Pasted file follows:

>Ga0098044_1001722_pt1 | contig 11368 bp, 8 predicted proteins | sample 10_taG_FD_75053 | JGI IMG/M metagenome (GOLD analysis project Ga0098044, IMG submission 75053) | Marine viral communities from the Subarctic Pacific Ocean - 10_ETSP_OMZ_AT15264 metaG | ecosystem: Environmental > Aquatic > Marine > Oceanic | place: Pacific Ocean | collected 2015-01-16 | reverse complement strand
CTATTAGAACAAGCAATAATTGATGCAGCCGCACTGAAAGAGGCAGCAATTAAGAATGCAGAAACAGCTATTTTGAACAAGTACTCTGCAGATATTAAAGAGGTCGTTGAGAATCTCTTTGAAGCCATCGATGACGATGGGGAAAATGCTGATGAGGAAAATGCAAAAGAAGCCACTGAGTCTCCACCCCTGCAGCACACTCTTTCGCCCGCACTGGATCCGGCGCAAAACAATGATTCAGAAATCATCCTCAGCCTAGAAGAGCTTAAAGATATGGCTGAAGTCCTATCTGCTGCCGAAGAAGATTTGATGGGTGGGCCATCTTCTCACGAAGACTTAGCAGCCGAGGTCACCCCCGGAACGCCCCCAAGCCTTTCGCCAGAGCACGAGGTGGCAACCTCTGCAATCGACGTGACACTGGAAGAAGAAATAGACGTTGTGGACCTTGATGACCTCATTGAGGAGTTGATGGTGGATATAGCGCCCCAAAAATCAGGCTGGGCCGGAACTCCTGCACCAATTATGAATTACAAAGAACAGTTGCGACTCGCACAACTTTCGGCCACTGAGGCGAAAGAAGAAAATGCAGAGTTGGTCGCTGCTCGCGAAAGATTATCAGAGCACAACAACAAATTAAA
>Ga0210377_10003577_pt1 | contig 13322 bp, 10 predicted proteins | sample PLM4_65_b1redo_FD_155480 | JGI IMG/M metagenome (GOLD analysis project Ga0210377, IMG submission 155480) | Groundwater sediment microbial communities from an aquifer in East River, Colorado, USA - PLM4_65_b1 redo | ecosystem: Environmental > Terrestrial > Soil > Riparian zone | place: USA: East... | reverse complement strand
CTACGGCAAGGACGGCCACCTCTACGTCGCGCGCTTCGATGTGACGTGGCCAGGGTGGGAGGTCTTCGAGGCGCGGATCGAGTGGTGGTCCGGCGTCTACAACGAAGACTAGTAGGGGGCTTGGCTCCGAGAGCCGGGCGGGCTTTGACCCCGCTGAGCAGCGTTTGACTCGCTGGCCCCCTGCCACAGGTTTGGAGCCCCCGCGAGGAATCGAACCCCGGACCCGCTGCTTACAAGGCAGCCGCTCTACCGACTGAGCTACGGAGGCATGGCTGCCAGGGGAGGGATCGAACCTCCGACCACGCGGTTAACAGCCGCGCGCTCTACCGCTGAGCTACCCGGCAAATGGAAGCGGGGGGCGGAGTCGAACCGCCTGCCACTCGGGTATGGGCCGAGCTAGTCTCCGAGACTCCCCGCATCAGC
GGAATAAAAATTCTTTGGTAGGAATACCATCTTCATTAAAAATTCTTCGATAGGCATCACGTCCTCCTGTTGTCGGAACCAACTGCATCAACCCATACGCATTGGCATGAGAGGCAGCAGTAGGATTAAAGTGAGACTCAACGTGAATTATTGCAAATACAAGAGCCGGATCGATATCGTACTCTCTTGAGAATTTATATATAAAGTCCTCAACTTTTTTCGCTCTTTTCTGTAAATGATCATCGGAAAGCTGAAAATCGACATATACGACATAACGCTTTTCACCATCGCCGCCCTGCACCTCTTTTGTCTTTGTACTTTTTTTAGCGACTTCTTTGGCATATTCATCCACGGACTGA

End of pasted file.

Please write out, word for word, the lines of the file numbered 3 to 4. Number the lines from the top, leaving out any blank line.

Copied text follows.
>Ga0210377_10003577_pt1 | contig 13322 bp, 10 predicted proteins | sample PLM4_65_b1redo_FD_155480 | JGI IMG/M metagenome (GOLD analysis project Ga0210377, IMG submission 155480) | Groundwater sediment microbial communities from an aquifer in East River, Colorado, USA - PLM4_65_b1 redo | ecosystem: Environmental > Terrestrial > Soil > Riparian zone | place: USA: East... | reverse complement strand
CTACGGCAAGGACGGCCACCTCTACGTCGCGCGCTTCGATGTGACGTGGCCAGGGTGGGAGGTCTTCGAGGCGCGGATCGAGTGGTGGTCCGGCGTCTACAACGAAGACTAGTAGGGGGCTTGGCTCCGAGAGCCGGGCGGGCTTTGACCCCGCTGAGCAGCGTTTGACTCGCTGGCCCCCTGCCACAGGTTTGGAGCCCCCGCGAGGAATCGAACCCCGGACCCGCTGCTTACAAGGCAGCCGCTCTACCGACTGAGCTACGGAGGCATGGCTGCCAGGGGAGGGATCGAACCTCCGACCACGCGGTTAACAGCCGCGCGCTCTACCGCTGAGCTACCCGGCAAATGGAAGCGGGGGGCGGAGTCGAACCGCCTGCCACTCGGGTATGGGCCGAGCTAGTCTCCGAGACTCCCCGCATCAGC